Radio legend Casey Kasem passed Sunday, at 82, after a long fight with Lewy Body dementia, a disease that slowly effects the muscles and mind. But in his heyday, long before the diagnosis, Kasem was the man with a smooth voice and unforgettable cadence that made him famous for popular phrases "coast-to-coast."
Born Kemal Amen Kasem on April 27, 1932, Kasem’s Midwest roots came as the child of Lebanese immigrants who ran a Detroit grocery story. Although he admits to not understanding the language, his clear and eloquent execution of the English language led to him producing radio shows for the Armed Forces and later working for Los Angeles’ KRLA. He even hosted a local dance show.
Kasem’s niche was his knack at providing historical, unique, interesting information on the songs he played. In between each single he added juicy tidbits, often about the artists, and sometimes sharing stories and shout outs taken from fans and listeners. This all made for the foundation of his hit radio show, “American Top 40,” which he pitched in 1970 to syndication company Watermark, Inc, a company that later became ABC Radio Networks. Within a year, the show – which took its playlist from hits on the Billboard chart – went from five outlets to 1000 across the country.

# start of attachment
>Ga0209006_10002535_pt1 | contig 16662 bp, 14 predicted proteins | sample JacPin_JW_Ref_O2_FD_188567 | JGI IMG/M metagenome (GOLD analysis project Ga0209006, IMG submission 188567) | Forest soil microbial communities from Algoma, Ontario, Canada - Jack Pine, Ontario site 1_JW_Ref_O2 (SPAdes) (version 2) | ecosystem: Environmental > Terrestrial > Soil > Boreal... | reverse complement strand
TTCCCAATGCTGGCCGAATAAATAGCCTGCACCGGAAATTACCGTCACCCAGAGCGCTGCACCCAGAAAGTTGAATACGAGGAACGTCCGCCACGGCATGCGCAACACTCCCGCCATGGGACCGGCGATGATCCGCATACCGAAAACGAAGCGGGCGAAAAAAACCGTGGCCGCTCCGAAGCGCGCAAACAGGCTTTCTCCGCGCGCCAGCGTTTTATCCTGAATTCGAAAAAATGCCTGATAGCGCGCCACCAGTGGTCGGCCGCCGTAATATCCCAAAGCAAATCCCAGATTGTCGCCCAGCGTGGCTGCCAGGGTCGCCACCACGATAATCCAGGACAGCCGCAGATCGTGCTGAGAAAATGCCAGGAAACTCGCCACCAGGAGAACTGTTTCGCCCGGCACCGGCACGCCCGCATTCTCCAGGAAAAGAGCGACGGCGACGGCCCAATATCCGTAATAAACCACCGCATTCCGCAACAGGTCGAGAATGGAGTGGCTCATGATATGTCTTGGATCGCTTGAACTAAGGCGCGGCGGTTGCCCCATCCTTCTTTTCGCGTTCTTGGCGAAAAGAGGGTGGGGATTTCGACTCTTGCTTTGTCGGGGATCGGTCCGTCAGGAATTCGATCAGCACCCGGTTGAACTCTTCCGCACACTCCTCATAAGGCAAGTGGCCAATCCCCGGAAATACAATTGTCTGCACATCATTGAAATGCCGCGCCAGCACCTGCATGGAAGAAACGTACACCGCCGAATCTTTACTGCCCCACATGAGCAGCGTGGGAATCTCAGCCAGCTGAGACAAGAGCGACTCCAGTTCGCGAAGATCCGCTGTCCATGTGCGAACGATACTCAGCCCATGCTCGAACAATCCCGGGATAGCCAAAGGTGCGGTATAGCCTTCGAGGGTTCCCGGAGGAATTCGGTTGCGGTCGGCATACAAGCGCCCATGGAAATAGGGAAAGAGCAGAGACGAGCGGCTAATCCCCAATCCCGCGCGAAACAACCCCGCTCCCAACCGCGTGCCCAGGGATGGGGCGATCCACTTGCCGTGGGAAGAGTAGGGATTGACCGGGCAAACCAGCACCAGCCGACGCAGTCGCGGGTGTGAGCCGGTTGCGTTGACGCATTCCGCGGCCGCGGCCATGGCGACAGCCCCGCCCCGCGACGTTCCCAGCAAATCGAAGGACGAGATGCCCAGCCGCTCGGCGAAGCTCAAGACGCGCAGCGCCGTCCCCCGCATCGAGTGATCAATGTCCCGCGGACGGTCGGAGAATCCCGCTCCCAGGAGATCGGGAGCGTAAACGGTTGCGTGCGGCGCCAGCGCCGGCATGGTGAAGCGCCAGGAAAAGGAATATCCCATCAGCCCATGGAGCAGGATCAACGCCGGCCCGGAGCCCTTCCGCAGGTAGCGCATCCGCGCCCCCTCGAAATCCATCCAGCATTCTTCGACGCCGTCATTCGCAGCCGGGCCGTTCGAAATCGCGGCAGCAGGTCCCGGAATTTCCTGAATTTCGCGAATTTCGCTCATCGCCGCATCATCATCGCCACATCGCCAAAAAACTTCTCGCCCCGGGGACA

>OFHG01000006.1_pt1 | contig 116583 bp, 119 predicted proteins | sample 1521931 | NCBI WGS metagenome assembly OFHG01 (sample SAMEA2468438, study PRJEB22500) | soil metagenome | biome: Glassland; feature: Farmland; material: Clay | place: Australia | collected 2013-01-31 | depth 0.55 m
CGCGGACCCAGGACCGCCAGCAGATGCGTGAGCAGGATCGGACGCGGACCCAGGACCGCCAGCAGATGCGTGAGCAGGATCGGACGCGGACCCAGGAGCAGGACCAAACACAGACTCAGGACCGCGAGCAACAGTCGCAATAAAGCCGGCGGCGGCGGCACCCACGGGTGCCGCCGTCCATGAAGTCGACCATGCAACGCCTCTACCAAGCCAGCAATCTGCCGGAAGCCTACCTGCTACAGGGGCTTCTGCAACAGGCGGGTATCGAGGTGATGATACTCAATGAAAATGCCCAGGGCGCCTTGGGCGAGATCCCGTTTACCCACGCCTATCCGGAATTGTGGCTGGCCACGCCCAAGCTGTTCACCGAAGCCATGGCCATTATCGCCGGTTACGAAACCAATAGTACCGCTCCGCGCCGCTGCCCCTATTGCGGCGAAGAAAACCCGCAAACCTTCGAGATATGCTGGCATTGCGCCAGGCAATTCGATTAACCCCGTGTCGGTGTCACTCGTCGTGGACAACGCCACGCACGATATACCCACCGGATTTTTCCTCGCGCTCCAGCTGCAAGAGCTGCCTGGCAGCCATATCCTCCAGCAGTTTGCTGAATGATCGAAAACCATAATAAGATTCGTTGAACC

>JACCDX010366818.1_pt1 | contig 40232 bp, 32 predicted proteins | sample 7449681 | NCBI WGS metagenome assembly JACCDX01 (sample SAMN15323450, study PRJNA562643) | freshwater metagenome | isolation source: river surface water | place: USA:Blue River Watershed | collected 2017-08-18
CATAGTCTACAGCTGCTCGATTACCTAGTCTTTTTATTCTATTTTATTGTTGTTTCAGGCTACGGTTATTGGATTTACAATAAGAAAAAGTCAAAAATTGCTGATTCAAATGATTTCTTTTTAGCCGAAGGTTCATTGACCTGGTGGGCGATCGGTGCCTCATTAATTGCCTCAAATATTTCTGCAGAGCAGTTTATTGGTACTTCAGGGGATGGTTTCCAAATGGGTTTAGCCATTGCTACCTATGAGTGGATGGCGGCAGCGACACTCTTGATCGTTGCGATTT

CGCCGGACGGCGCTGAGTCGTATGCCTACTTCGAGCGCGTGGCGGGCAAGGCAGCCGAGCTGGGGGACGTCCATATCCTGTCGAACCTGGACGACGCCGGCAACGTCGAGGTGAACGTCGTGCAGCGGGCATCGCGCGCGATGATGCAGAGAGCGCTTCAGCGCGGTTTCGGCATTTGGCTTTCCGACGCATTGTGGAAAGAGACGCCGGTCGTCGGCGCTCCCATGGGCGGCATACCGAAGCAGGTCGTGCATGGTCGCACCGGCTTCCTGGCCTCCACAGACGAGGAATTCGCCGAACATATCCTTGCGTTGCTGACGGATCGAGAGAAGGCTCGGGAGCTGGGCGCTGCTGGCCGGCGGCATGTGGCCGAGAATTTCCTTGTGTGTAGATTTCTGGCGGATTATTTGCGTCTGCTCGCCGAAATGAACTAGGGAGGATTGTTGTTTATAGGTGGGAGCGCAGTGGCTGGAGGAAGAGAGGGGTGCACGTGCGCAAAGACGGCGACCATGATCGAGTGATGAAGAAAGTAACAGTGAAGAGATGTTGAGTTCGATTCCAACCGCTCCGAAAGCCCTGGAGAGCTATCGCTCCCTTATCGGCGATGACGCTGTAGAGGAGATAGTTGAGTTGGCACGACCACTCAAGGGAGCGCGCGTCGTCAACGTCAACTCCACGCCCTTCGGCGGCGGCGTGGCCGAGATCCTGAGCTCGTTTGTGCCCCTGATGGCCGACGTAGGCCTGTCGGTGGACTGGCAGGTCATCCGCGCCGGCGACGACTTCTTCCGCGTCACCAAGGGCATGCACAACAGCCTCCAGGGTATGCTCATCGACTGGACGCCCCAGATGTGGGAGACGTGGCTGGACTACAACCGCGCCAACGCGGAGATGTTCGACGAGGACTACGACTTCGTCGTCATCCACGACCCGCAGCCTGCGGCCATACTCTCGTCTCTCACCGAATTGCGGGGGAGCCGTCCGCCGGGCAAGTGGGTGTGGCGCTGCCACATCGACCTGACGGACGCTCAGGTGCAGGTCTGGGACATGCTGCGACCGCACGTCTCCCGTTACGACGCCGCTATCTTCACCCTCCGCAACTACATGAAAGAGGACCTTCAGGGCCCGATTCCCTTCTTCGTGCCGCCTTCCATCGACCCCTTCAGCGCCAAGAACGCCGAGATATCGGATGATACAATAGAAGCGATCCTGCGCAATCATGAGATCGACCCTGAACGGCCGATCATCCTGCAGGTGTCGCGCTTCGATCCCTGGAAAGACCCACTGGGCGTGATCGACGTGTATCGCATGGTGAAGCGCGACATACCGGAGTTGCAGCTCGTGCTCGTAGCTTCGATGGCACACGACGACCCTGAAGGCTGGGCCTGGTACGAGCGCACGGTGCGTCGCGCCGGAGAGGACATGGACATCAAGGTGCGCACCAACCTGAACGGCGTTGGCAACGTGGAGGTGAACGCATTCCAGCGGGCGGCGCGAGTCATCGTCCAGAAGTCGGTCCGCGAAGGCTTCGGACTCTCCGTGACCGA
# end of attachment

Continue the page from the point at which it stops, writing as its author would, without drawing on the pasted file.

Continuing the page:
But in typical radio fashion, a contract dispute led Casey to leave the show and create a new one named, “Casey’s Top 40,” which he took to a competing syndication company. A decade later, after acquiring the rights to the name, “American Top 40,” Kasem ended up owning and running both shows. But after 30 years and 10 million listeners, he eventually handed over hosting duties of “American Top 40” to Ryan Seacrest in 2004, before retiring in 2009.
During his run, Kasem was the voice of Shaggy on the cartoon series Scooby-Doo, Where Are You! And his vocals were heard in commercials for Ford, Sears, Chevron, and Oscar Mayer. With acting being his original goal, he managed to make cameo appearances in only a few movies like New York, New York (1977) and Ghostbusters (1984).
When he wasn’t playing music, Kasem – who didn’t even listen to rock and roll – preferred to sit home in silence. Known for advocating for Middle East Peace and Arab American causes, he regularly made appearances at synagogues and mosques nationwide.
But the later days of his life were unfortunately filled with turmoil. Family fights between his current wife, actress Jean Kasem, and from a previous marriage his three oldest children (who he gave legal authority to act as his health proxy), boiled over in the media when Jean took Casey out of a Santa Monica, CA nursing home to stay with friends in Washington, without his children knowing. When Kasem’s whereabouts were finally revealed, he was returned to a hospital by court order on June 1, where he died weeks later.
Despite a dramatic end to an amazing life, the sound of Kasem’s voice and efforts to keep radio clean and wholesome, will always live in the memories of Hollywood heads, radio DJs, baby boomers, and longtime, knowledgeable, music lovers forever. “I feel good that you can be going to synagogue or church and listen to me, and nobody is going to be embarrassed by the language that I use, the innuendo,’ he said, in an interview with the New York Times. “Quite frankly, I think we’re good for America.”